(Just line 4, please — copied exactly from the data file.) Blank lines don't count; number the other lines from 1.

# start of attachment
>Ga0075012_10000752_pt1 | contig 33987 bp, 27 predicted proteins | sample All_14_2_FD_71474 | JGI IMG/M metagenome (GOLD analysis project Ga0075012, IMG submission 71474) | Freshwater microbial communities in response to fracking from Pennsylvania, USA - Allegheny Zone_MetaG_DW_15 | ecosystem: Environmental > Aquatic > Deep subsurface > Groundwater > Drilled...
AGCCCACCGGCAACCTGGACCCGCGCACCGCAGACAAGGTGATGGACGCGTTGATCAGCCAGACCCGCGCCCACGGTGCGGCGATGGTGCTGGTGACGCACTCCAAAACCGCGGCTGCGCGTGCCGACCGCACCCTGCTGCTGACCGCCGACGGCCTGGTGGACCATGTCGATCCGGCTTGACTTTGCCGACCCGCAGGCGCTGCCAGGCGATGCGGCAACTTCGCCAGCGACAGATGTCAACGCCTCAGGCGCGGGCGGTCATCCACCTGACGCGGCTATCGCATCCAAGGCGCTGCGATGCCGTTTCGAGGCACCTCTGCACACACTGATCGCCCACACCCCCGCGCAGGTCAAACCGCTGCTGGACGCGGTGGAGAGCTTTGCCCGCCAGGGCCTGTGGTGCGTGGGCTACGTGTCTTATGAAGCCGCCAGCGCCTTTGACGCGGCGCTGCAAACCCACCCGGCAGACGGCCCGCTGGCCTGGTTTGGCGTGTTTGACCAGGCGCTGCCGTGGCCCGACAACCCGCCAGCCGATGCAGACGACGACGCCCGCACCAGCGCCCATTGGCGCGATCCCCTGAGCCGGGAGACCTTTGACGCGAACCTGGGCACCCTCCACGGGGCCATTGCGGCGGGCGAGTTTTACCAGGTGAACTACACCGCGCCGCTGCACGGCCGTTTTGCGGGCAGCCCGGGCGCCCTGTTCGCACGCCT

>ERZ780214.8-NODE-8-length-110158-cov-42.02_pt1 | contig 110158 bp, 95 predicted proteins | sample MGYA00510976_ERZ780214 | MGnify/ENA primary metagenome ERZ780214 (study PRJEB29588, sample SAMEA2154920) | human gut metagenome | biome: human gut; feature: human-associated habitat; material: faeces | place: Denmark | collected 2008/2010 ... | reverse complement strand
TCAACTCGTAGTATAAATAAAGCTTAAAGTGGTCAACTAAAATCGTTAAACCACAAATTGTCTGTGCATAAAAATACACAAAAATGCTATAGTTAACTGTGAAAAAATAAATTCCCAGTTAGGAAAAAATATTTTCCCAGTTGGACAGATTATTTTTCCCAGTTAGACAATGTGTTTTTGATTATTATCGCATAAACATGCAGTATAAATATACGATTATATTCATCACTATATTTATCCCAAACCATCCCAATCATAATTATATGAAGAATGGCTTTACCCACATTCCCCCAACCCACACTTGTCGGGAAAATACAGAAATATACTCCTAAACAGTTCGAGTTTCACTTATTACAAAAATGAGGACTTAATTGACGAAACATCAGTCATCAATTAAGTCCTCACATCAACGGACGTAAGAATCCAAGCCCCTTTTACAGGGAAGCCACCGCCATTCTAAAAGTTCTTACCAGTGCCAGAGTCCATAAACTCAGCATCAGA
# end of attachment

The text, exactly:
TCAACTCGTAGTATAAATAAAGCTTAAAGTGGTCAACTAAAATCGTTAAACCACAAATTGTCTGTGCATAAAAATACACAAAAATGCTATAGTTAACTGTGAAAAAATAAATTCCCAGTTAGGAAAAAATATTTTCCCAGTTGGACAGATTATTTTTCCCAGTTAGACAATGTGTTTTTGATTATTATCGCATAAACATGCAGTATAAATATACGATTATATTCATCACTATATTTATCCCAAACCATCCCAATCATAATTATATGAAGAATGGCTTTACCCACATTCCCCCAACCCACACTTGTCGGGAAAATACAGAAATATACTCCTAAACAGTTCGAGTTTCACTTATTACAAAAATGAGGACTTAATTGACGAAACATCAGTCATCAATTAAGTCCTCACATCAACGGACGTAAGAATCCAAGCCCCTTTTACAGGGAAGCCACCGCCATTCTAAAAGTTCTTACCAGTGCCAGAGTCCATAAACTCAGCATCAGA